CSS line-height Property with Examples

The line-height property in CSS is one of the most important properties for laying out text. It allows you to control the amount of space between lines of text within an element’s box. It helps to increase the space between lines of text.

Proper line-height can greatly improve the readability of text, especially for longer passages. If you do not explicitly set the line-height property in CSS, the browser will use its default line-height value.

This default value is usually around 1.2 to 1.4 times the font size of the element. However, the exact value can vary slightly between different browsers and operating systems, but it is generally within this range.

Possible Values for line-height Property in CSS


The value of line-height property in CSS can have several different units:

  • Number (unitless): A multiplier of the element’s font size.
  • Length: A specific length value (e.g., px, em, rem).
  • Percentage: A percentage of the element’s font size.
  • Keyword: Normal value (normal).

It is good practice to specify the value of this property in the same measurement in which you specify the size of your text.

Syntax for line-height Property


The general syntax to use line-height property in CSS is as follows:

selector {
    line-height: value;
}

In this syntax, selector specifies the HTML element you want to style.


Example:

p {
  font-size: 18px;
  line-height: 1.6; /* 1.6 times the font size of paragraph */
}

In this example, each line of text in the paragraph will be spaced 1. times the font size of the paragraph.

Units of line-height Property


1. Number (Unitless):

A unitless number acts as a multiplier of the font-size of an element’s box. This method can be used when you want consistency across different font sizes.

Example 2:

p {
  line-height: 1.6;
}

In this example, we have set the line-height with a value 1.6 without a unit. If the font-size is 18px, the line-height will be 18px * 1.6 = 28.8px.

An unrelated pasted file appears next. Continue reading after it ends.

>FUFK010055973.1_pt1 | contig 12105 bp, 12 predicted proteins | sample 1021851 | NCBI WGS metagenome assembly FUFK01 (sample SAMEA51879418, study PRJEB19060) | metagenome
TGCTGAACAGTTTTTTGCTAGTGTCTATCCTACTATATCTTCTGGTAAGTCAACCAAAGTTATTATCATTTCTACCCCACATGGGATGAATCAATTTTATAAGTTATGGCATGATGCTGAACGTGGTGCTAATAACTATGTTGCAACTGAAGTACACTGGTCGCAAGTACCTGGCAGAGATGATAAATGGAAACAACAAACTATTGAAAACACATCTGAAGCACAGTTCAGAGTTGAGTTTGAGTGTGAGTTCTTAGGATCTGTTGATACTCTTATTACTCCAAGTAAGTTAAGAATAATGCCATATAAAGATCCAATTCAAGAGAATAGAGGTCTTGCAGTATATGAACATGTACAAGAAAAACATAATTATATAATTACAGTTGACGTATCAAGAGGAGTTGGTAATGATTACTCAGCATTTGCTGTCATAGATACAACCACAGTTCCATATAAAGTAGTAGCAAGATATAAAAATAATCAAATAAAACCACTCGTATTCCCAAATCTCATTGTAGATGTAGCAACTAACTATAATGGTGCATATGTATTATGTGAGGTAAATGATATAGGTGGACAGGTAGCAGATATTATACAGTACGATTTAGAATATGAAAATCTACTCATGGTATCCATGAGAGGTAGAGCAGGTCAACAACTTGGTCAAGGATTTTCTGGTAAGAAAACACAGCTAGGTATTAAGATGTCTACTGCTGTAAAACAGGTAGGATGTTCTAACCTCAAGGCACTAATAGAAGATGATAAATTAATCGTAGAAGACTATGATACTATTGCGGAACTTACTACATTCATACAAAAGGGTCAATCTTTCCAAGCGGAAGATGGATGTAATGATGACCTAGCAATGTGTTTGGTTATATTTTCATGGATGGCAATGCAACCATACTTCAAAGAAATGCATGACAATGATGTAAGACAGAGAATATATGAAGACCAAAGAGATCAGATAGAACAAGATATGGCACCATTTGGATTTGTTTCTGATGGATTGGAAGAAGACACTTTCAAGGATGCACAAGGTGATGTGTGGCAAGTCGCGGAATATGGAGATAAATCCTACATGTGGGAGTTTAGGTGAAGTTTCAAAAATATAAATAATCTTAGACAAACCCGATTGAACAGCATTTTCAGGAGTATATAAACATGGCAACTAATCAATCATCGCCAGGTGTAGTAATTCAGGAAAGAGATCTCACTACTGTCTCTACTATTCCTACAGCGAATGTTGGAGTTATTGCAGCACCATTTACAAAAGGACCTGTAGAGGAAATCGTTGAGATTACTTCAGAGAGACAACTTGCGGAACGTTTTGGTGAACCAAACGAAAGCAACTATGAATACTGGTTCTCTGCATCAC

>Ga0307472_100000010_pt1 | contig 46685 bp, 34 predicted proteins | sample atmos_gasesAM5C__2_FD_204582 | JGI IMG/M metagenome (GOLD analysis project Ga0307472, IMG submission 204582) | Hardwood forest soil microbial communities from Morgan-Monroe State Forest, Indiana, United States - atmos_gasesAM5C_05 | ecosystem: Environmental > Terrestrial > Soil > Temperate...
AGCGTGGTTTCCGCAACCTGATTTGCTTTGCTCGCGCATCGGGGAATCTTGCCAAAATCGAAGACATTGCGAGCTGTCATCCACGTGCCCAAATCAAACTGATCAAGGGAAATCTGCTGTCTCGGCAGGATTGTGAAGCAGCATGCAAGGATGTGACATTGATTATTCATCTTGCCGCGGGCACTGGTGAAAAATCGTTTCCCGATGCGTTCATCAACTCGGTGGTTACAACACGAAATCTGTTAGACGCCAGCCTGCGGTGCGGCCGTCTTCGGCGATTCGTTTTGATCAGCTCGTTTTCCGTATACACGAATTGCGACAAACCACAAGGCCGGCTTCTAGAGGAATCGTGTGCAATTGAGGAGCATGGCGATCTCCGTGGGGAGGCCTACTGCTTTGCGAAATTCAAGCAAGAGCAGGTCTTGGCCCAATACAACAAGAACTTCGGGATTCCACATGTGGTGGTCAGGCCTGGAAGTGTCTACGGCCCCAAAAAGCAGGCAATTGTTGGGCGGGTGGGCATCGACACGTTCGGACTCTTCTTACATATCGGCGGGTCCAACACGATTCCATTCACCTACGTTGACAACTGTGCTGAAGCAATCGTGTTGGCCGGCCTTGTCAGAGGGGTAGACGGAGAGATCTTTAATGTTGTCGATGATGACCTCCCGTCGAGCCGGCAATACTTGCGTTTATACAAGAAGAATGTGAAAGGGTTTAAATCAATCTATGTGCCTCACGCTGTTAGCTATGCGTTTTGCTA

2. Length:

Specifying fixed length value can be useful when you need precise control over the spacing between the lines of text. However, it may not be suitable well for different font sizes or screen resolutions.

Example 3:

p {
  line-height: 24px;
}

3. Percentage:

A percentage value sets the line-height as a percentage of the element’s font size.


Example 4:

p {
  font-size: 18px;
  line-height: 150%; /* Equivalent to 1.5 */
}

In this example, we have set the line-height to 150% for the element <p>. It means that the space between the lines of text within the paragraph is 1.5 times the font size of the paragraph. If you increase the font-size of the paragraph, the line-height will also increase between lines of text.

4. Normal value:

The normal is a keyword in CSS that we can set as a value for the line-height property. It basically represents a browser-defined value, which is usually around 1.2 to 1.4 times the font size of the element. This default value varies slightly between browsers but generally falls within this range.

Example 5:

p {
  font-size: 18px;
  line-height: normal; /* Typically around 1.2 to 1.4 times the font size of the p element.*/
}

Example based on line-height Property with All Possible Values


Let’s take an example in which we will use all the possible values for line-height property in CSS.

Example 6:

<!DOCTYPE html>
<html>
<head>
    <title>Line-Height Units Example</title>
<style>
body {
    font-family: Arial, sans-serif;
    font-size: 16px; /* Base font size */
}
.without {
    background-color: #fab9ab;
    padding: 10px;
    margin-bottom: 10px;
}
.unitless {
    line-height: 1.5; /* 1.5 times the element font size */
    background-color: #f0f0f0;
    padding: 10px;
    margin-bottom: 10px;
}
.length {
    line-height: 24px; /* Fixed length */
    background-color: #d0e0f0;
    padding: 10px;
    margin-bottom: 10px;
}
.percentage {
    line-height: 150%; /* 1.5 times the element font size */
    background-color: #e0f0d0;
    padding: 10px;
    margin-bottom: 10px;
}
.keyword {
    line-height: normal; /* Browser default */
    background-color: #f0d0d0;
    padding: 10px;
}
</style>
</head>
<body>
  <div class="container">
     <p class="without">The text in this paragraph does not have a line-height property. In this case, the browser will use its default line-height value. This default is typically around 1.2 to 1.4 times the font size of the element.</p>